Common Running Injuries – Can they be Prevented?
By Mr Vipin Asopa, Consultant Hip & Knee Surgeon
You’ve decided that you want to start running.
The first thing you are likely to do is to buy a pair of running trainers. There is lots of information out there regarding how to find the right pair of running shoes that work for you and your running style and needs. Runners World test a range of beginner-friendly running shoes including Asics, Reebok, Hoka, Nike and New Balance, and explore the benefits of each of them in this article.
Running clothes may be your next consideration.
You will then plan your route, or maybe find a local running club to join. You may also have your sights set on a particular race that you and your friends want to run in.
Maybe a smart watch? Always good to track your times and your distance.
You’ve had a good nights sleep and something to eat. You’re about ready to go. You get your water bottle ready and you’ll likely do some stretches.
And then you’re ready to set off on that first run……Or are you ready?
Before you start out on your first run, could stopping to consider possible injuries and their prevention be the logical next step? In many sports, including running, the first time most people consider injury prevention is after an injury has been sustained.
THE FOUNDATION TO INJURY PREVENTION IN RUNNERS
Whether you have considered it or not, you have taken the first steps of injury prevention with the above actions.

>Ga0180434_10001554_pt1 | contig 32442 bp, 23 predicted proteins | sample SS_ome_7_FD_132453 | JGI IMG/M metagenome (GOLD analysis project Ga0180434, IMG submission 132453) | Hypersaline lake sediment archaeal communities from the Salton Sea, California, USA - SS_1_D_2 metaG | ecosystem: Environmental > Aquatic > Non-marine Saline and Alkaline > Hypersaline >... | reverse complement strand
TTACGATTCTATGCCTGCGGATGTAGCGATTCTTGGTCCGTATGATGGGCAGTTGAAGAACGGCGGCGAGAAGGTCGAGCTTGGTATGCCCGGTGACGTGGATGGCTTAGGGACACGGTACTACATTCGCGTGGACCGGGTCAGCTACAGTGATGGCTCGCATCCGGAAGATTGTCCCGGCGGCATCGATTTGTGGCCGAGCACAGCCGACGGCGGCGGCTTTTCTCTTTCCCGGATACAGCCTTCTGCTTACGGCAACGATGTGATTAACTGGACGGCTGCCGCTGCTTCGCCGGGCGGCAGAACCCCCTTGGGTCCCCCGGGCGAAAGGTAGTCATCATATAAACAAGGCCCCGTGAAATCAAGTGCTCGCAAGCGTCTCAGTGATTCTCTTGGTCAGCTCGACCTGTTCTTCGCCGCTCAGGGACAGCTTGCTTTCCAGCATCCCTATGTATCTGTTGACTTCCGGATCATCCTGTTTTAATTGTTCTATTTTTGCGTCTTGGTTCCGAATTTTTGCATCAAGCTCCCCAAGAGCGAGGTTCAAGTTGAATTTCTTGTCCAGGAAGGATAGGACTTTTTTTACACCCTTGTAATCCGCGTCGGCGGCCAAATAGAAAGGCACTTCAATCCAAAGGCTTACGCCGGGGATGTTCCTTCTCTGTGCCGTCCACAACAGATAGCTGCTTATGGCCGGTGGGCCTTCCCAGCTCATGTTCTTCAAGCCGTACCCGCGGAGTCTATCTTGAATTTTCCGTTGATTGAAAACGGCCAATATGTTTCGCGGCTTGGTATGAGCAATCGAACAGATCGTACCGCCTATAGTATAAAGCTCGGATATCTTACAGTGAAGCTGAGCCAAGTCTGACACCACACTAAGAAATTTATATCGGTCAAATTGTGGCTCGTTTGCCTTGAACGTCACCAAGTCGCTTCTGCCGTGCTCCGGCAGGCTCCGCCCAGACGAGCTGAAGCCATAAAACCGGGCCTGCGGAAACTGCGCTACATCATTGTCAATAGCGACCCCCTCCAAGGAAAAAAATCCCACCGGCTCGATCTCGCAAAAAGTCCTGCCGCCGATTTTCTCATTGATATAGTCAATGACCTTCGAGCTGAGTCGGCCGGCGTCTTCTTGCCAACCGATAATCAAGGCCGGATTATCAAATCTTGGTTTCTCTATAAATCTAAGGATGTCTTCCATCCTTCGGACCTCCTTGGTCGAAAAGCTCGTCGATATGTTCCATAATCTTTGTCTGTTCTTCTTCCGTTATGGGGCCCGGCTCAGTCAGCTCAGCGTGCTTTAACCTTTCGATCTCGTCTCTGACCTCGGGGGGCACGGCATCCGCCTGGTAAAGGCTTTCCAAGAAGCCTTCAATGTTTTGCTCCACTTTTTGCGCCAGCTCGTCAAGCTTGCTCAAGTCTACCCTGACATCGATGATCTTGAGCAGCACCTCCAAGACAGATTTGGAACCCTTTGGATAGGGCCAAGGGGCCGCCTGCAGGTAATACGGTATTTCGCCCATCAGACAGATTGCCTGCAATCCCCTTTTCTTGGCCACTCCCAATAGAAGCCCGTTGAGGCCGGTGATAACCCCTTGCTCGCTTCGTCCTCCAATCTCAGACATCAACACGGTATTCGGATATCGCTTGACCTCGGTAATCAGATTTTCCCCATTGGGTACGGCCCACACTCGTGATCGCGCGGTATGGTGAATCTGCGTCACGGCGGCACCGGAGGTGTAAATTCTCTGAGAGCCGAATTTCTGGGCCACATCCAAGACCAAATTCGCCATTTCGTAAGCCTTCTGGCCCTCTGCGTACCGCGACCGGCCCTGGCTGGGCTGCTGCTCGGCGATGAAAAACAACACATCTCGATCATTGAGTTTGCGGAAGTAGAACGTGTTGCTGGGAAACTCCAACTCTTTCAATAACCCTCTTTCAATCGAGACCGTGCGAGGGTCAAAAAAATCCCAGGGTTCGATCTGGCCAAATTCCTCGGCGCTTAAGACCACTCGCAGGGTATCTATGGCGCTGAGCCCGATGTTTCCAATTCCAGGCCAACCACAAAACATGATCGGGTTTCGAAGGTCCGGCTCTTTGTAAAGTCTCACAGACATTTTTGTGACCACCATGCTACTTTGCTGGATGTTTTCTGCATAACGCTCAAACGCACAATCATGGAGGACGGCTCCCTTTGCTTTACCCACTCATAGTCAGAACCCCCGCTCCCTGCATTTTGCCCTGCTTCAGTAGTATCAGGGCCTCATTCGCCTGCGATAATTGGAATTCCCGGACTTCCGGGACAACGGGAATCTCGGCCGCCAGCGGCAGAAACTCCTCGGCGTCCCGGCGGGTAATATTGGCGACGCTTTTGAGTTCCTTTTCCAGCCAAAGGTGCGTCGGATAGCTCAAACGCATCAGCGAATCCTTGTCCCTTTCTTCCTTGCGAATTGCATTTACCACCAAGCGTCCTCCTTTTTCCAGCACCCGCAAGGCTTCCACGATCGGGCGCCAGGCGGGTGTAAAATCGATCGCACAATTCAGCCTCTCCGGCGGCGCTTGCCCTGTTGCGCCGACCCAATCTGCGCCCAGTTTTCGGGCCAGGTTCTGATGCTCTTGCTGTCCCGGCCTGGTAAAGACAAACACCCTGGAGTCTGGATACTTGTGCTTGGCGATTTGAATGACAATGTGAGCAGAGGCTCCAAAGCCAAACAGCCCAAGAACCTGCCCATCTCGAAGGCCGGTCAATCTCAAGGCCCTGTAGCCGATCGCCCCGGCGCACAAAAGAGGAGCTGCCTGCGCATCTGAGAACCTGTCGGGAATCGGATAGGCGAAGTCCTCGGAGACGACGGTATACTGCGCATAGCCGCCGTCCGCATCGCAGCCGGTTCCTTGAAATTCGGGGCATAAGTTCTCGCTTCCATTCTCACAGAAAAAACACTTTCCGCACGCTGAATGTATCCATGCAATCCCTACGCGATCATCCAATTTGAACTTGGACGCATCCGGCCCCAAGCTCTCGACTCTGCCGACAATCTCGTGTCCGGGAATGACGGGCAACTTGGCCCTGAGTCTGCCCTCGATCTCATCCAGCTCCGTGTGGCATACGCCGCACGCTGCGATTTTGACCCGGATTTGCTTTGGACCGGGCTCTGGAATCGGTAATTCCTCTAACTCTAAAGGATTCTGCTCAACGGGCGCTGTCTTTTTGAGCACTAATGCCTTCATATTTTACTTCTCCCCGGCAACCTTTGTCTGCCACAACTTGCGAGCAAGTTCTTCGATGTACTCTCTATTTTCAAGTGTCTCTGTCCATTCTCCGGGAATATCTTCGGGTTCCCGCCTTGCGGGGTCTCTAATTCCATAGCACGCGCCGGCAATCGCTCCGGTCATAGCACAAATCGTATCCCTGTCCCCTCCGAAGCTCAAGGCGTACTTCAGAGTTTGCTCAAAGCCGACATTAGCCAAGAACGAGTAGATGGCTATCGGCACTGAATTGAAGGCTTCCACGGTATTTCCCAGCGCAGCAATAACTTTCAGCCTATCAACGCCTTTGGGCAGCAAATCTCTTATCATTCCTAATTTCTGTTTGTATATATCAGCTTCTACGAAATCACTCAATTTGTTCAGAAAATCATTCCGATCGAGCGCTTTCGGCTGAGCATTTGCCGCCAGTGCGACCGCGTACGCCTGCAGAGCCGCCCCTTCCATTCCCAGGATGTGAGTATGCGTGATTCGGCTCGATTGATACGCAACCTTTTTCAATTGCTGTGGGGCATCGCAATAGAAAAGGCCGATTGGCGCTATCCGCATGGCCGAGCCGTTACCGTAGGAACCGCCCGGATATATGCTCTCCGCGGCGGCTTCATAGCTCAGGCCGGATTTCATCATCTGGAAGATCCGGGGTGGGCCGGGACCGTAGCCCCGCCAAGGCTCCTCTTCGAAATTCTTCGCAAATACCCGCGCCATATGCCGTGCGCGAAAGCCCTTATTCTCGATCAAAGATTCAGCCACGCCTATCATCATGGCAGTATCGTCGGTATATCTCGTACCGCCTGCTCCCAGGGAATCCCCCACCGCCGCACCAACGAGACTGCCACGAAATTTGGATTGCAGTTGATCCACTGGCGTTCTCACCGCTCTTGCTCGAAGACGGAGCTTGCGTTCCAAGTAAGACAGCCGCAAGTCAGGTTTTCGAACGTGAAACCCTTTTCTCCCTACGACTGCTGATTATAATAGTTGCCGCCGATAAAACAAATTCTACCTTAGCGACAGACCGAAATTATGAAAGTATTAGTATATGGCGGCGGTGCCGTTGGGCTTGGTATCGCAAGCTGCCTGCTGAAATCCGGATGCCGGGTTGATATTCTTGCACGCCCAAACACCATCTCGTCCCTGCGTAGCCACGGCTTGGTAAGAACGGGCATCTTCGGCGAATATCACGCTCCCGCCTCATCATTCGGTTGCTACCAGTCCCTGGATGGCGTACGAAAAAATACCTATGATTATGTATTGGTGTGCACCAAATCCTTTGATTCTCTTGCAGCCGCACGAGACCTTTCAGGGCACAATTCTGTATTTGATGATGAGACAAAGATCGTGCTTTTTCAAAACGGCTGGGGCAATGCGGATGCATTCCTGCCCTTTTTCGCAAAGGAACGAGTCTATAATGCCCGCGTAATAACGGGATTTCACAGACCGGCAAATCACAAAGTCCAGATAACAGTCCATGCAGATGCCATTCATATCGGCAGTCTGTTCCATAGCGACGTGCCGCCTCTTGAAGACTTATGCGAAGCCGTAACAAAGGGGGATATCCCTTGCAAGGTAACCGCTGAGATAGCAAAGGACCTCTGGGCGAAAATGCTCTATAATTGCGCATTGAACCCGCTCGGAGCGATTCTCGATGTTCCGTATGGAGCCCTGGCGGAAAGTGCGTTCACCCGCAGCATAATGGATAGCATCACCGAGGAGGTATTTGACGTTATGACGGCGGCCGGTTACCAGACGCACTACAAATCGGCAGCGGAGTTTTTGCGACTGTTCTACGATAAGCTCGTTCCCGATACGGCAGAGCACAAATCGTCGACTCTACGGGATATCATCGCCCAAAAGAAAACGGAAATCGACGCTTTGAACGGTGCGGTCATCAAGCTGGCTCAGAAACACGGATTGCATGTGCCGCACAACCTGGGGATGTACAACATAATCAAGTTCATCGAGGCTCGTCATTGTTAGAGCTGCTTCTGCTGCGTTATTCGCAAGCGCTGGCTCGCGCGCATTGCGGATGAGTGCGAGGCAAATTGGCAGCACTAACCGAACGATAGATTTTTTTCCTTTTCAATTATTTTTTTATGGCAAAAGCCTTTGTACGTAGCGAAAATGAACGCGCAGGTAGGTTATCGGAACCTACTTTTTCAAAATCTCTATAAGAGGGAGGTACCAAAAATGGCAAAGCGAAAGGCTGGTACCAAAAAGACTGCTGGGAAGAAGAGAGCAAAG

- Running trainers are designed with injury prevention in mind.
- Planning your route to make sure you are running on suitable terrain for you.
- A smart watch to time your speed and distance and make sure you are not going too far, too soon.
- Drinking water helps to keep your body and muscles hydrated.
- Stretching before you set off on your run.
- Nutrition, a healthy balanced diet and fluid.
- Rest and sleep are important for your body to recover and repair after runs.
OTHER FACTORS TO CONSIDER FOR INJURY PREVENTION
And then let’s now explore beyond this with some other ways to consider injuries right from the beginning. Is there anything further you can actively do to prevent running injuries? Here is a list of considerations:
- Have you got any pre-existing injuries or conditions such as arthritis that could affect your running abilities? Is there anything you can modify to make sure you allow for this injury?
- When planning the route, did you consider the terrain? It is suggested that, “As a rule, healthy runners should always vary their running surfaces to improve strength and balance, and to help avoid injury…If you frequently run the same route, reverse direction every other run. That will adjust for any slant in the road, so you’ll be working both sides of your body equally. Adjusting to a new surface takes time. Remember, if you’re testing out new terrain, you need to ease into it gradually.” [verywellfit.com]
- Have you planned your running schedule? Don’t overtrain – it can be tempting to see how far you can run, and how quickly! But is that what’s best for you? Try building up to this. Experts suggest, “As a beginning runner, your main priority is to run consistently and allow your body to get used to running. This probably means running 2-3 days per week for 1-4 miles. As a newbie, don’t increase your mileage every week. Keep it the same for 3-4 weeks at a time to allow your body to adjust. When you’re comfortable, then you can add mileage.” [https://strengthrunning.com]